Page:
power – set in a private landscaped garden.

Residents will have full access to the new health and wellness centre as well as a private cinema, bistro, lounge, library and fully equipped laundry room. Key to the development’s appeal will be its proximity to the spa and conference hotel, and the marina.

Developer Kevin Fawcett says the properties available are designed to deliver “a level of design and service that raises the bar above any retirement living options currently available in the city”.

Prices have yet to be announced but are commensurate with square foot rates for retirement homes across the city and likely to start below £500,000.

Providing attractive homes to allow owners of large family houses to move is seen as key to keep movement across all aspects of the Scottish market.

Savills planner Ruth Highgate, who is based in Glasgow, says: “Many older Scots are stuck in a housing trap. The housing market does not fully meet the demands from older people to downsize into suitable retirement accommodation.

“There are a number of challenges facing the Scottish retirement living sector, including relatively high land prices in Scotland compared to other parts of the UK; lower levels of equity available to downsizers to spend on their next home and an inconsistent approach to planning across Scottish local authorities.

“However, with a growing older population who have a pressing housing need and equity to invest, not only is there a commercial opportunity, but a corporate responsibility for the planning and development sector to address this important market in Scotland.”

Studies in youthful living

Scotland is home to a rising number of students, both from the UK and overseas, and the increase has thrown up opportunities in the purpose-built student accommodation market.

A total of 3,610 student bed spaces were created north of the Border in 2017, according to estate agent Cushman & Wakefield’s UK Student Accommodation Report 2017-18, taking the total number of purpose-built spaces available to 53,360.

The private sector dominates the supply of new developments, delivering 87 per cent of all new beds so far in 2017-18, although universities still provide the largest number of bed spaces.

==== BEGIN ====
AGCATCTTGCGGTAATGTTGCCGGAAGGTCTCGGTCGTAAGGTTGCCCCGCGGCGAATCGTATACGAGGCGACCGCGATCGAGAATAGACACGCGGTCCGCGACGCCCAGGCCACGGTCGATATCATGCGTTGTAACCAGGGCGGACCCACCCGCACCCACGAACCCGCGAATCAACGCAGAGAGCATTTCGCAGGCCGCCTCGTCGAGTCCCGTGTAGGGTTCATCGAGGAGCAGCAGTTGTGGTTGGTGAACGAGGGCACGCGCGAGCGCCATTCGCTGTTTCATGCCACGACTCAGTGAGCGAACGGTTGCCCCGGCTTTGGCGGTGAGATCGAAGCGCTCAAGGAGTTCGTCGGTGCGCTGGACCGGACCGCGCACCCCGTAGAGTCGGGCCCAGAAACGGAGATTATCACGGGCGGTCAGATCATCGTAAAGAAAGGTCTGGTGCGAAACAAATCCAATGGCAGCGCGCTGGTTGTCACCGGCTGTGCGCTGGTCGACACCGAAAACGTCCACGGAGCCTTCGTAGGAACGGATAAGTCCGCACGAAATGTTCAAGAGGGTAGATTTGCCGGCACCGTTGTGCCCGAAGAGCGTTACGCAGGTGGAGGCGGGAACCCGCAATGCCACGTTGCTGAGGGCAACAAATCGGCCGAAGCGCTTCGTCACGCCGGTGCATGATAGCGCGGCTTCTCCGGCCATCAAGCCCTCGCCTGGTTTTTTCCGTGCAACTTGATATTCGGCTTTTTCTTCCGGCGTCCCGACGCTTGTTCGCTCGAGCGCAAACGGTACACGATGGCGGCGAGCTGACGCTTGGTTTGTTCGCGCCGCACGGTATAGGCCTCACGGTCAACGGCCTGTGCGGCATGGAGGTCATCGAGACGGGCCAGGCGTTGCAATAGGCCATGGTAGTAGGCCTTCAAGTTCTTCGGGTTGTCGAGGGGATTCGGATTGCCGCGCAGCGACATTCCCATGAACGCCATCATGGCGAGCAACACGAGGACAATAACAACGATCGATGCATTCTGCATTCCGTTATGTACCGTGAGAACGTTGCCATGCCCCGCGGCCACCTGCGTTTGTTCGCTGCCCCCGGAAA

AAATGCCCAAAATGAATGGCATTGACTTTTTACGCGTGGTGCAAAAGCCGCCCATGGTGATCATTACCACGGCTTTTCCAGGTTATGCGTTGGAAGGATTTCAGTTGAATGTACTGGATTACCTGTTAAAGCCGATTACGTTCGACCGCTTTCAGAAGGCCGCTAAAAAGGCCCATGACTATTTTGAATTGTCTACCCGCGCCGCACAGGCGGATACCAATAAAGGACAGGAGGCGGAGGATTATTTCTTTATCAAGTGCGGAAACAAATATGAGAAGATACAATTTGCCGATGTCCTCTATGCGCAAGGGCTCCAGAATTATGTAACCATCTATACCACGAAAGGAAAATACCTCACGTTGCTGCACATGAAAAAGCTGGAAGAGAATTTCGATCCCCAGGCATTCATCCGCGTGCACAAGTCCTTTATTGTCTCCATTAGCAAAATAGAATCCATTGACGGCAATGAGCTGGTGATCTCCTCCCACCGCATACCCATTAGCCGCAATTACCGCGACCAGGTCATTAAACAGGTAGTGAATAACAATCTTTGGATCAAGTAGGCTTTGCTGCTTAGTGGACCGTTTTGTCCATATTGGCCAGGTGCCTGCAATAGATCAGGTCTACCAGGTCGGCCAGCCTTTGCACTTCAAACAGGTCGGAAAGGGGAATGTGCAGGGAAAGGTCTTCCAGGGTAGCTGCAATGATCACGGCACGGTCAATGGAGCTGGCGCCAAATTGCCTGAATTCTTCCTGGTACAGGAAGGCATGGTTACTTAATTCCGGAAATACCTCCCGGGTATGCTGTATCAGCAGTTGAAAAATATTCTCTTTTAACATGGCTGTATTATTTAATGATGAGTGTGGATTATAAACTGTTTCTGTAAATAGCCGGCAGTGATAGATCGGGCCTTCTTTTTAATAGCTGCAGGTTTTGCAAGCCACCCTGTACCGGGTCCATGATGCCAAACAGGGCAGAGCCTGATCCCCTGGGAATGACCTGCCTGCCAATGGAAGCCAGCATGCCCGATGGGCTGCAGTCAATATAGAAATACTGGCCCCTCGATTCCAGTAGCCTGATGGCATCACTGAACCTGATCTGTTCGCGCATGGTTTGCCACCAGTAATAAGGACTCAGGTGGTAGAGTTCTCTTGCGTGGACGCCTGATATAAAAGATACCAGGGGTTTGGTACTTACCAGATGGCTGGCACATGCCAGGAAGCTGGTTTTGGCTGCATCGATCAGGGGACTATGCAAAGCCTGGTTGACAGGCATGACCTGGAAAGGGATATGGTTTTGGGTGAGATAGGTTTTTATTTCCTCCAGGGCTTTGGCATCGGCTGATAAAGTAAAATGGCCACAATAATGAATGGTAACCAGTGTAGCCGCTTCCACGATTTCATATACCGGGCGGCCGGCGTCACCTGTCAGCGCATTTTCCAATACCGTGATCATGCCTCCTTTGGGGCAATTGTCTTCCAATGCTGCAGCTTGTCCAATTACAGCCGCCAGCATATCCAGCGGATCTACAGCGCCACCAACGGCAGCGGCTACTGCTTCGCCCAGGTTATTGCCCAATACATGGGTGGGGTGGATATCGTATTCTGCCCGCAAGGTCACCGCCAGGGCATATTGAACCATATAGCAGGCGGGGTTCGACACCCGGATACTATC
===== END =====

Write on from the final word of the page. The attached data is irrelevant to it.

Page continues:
Student accommodation blocks are a major attraction to investors, particularly those being constructed in the student hotspots of Glasgow and Edinburgh, but the report suggests an oversupply of specific types of property, so developers and investors need to be certain that schemes are designed to deliver the right product in the right location.

Diversifying from the traditional communal bathrooms and single rooms on a shared corridor can reap rewards as today’s students, particularly mature students and those from overseas, demand higher standards of accommodation.

But in what is a relatively new market – and one that is extremely price-sensitive – the vagaries of what students want can be difficult to gauge.

In the last year, the number of ensuite bedrooms and studios being built has gone up across Scotland.

Overall ensuite bed spaces now represent 56 per cent of the student accommodation market and continue to be sought after, while studios account for 12 per cent of all beds but are not so popular in some areas.

The high ratio of ensuites and studios is due in part to new developments in 2017 in the west, such as the 589-bed True Glasgow, which features a helter skelter and a cinema, and iQ’s Elgin Place, which has a sleek, industrial interior, roof terrace, DJ space and gym.

Despite such attractions, monthly rental for studios in Glasgow fell last year, whereas in Edinburgh annual rents for studios in developments such as Unite’s Salisbury Court were up.

David Feeney, advisory associate at Cushman & Wakefield, says: “In a number of cases, studio development has been driven by higher prices rather than by true student demand, which now risks oversupply, which is what we are starting to see in Glasgow where intense competition is suppressing rental growth.

“With a further 8,137 new beds in the pipeline for Glasgow, that is a real cause for concern, with [only] well-located schemes that students perceive as offering value best set to succeed in the future.

“The Edinburgh market, however, remains healthy and the current pipeline of 2,756 new beds should be manageable if providers deliver at rents students can afford.”

Feeney believes that, while student tenants do look for ensuite accommodation, a shift in focus away from studios is key to maintaining a resilient accommodation market in the UK.

He says: “Students are looking for more of a social experience, with communal and shared spaces, rather than being socially isolated in a self-contained studio.”

He says potential student renters will consider the value of the experience and this will drive their preferences for accommodation.

“Studios are on average 45 per cent more expensive but do they offer a 45 per cent better experience?”

In terms of investment, Russell Hefferan, associate of student and residential investment at Cushman & Wakefield, added that the high quality student accommodation now available and under construction in Scotland’s two biggest cities is proving attractive to investors.

He says: “We continue to see strong interest from UK investors competing with international investors specifically focusing on UK purpose-built student accommodation stock.

“Edinburgh and Glasgow remain high on their target list of cities.”

Feeney concludes: “The sector will continue to prove attractive to investors and if developers are able to meet student demand for ensuite rooms, rising student numbers will provide suitable and reliable returns.”

This article appears in the Spring 2018 edition of Vision Scotland. Further information about Vision Scotland here.